In last week’s Lodi News-Sentinel, Kris Anderson reported a story about a major accident on Highway 99. Guess who was behind that disaster by just a few cars?
It was calm, sunny Sunday morning, and thought I’d make a quick trip to Costco. I had just pulled onto the southbound freeway from Turner Road and soon realized my mistake. All cars had come to stop. Up ahead, near the next exit, I could see the commotion.
Perhaps sneaking by on the shoulder and catching the next turnoff would be an option. It was only a few hundred feet away. But that escape route was blocked as well.
According to the California Highway Patrol, a suspected DUI driver lost control of his SUV while traveling at a probable high rate of speed. He rolled off the embankment. Two young men without seatbelts were thrown from the vehicle. Another remained in the silver GMC, which landed on its roof. The ejected passengers were thought to have major injuries. A second vehicle was involved trying to avoid the mishaps of the first.
I didn’t have a lot of sympathy for the apparent stupidity that had just taken place. But I did feel empathy for the many around me whose lives were now temporarily disrupted. A helpless feeling emerged. We were all trapped. All directions were blocked. The only option was to sit and wait. It could be for minutes or perhaps hours. The future was unknown.
Anxiety and anger began to take hold. “If only I had gone though town instead of the freeway, I wouldn’t be in this mess!” I thought. “This is so unfair for a 10-minute trip.”
I considered those with special needs in the hundreds of cars behind me. It was an exceptionally cold morning. Cars were idling in hope that their occupants would stay warm.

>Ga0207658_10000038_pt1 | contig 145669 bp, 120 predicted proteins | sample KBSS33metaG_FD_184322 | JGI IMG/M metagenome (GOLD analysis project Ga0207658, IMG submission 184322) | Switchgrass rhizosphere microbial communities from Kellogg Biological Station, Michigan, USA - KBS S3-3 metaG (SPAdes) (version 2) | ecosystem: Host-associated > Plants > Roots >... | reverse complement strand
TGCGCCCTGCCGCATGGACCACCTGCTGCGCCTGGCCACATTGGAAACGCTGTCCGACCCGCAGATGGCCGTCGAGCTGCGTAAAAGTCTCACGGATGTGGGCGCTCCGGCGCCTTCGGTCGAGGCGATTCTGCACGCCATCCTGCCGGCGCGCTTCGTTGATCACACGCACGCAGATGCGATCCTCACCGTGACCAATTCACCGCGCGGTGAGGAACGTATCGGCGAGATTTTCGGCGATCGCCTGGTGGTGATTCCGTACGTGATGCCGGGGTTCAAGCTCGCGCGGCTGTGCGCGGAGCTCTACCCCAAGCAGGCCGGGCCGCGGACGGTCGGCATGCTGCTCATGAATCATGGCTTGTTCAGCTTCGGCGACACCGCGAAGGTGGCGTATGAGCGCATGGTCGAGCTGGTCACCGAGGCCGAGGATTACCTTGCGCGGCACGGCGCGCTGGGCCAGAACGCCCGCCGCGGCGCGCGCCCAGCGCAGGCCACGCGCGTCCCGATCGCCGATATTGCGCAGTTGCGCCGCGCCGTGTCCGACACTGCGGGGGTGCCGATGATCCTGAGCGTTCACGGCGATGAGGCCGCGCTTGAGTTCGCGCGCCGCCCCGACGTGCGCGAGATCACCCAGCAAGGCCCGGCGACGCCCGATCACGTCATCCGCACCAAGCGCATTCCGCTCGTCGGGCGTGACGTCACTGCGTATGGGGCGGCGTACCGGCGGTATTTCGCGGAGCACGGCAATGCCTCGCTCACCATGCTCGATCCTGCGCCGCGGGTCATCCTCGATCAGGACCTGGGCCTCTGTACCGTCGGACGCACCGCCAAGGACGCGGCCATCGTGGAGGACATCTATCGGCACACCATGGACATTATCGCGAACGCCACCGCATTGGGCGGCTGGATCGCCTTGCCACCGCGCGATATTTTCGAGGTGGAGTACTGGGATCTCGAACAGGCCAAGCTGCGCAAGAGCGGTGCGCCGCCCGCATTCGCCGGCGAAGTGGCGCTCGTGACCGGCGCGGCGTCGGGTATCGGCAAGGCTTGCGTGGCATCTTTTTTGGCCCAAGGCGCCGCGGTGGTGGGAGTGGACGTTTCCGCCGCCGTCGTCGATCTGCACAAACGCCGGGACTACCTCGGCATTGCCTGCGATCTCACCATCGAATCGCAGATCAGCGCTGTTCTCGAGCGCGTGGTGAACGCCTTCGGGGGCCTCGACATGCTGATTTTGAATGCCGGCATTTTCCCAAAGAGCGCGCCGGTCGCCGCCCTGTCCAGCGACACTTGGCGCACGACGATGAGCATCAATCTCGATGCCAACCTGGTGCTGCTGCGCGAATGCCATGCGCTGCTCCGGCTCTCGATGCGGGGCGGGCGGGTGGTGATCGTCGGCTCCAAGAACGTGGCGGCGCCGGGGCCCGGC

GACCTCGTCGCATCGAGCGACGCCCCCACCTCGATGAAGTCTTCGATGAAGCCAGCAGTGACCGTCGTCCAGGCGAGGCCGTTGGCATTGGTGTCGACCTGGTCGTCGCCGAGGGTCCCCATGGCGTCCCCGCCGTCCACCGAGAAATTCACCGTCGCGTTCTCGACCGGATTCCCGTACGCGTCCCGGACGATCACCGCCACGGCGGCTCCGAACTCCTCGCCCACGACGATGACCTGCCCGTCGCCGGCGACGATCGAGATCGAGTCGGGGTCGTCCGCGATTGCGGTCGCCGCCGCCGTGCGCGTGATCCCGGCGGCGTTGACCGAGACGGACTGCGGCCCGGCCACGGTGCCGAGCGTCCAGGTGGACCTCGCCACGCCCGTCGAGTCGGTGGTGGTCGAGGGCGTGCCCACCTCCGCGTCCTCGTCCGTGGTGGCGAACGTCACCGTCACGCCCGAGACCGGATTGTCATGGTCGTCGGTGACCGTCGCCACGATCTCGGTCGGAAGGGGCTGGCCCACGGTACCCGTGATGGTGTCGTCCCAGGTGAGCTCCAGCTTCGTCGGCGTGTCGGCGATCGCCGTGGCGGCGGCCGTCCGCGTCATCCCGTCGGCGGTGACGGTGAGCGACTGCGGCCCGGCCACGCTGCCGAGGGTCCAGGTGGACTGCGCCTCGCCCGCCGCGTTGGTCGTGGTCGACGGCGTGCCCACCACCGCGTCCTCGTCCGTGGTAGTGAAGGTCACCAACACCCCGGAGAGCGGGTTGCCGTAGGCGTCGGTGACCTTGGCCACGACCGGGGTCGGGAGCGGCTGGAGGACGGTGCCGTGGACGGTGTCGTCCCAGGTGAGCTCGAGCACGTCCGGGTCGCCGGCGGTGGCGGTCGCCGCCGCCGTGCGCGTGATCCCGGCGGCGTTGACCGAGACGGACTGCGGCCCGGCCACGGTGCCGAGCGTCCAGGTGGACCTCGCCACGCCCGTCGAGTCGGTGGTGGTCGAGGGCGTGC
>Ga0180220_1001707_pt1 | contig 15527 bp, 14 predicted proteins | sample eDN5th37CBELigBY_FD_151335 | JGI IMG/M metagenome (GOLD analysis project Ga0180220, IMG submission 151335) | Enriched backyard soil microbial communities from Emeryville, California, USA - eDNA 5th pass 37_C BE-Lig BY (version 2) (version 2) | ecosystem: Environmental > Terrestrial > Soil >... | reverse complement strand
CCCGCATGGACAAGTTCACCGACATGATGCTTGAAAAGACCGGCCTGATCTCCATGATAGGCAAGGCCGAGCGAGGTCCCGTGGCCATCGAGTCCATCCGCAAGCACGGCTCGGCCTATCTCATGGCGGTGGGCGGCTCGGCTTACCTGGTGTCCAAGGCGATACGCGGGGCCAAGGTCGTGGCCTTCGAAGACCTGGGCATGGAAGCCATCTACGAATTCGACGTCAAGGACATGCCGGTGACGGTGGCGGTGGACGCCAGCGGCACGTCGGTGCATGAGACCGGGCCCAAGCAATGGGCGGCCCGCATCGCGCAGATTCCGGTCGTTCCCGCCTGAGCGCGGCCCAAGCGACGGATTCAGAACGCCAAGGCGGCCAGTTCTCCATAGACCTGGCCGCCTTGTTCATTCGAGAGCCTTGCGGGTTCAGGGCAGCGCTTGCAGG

I also thought about folks with bladder or incontinence issues who had no access to facilities. What would happen if someone had a medical emergency? There would be delayed — or no — help for a heart attack victim. That innocent person might die because of the moronic behavior that had just taken place.
But stupidity didn’t just reign up front. A few behind me suffered from a few missing neurons as well. One person tried to back up on the shoulder and somehow get onto the last freeway entrance. Another “genius” turned his truck around on the divider and tried to head back on the shoulder in the wrong direction! They were both immediately met by emergency vehicles trying to arrive on the scene. Eventually, a CHP car was assigned to prevent further acts of foolishness.
Fortunately, the CHP, Lodi Police Department and other emergency crews moved fairly quickly. Within an hour, traffic began to flow in single file around the mishap.
Of course, I am very thankful for one thing: A few seconds earlier, I could have been right in the middle of this mess.
But still, I wish the “victims” of this rollover a full recovery — courtesy of thousands in taxpayer dollars.
It seems that no matter how many millions of hours are spent educating people about the dangers of intoxicated driving, there will always those self-centered and careless individuals who will never, under any circumstances, heed that warning.
As my daughter regularly says: “You can’t fix stupid.” I guess this accident is just another example that proves her frustrating and undeniable point.
Steve Hansen is a Lodi writer.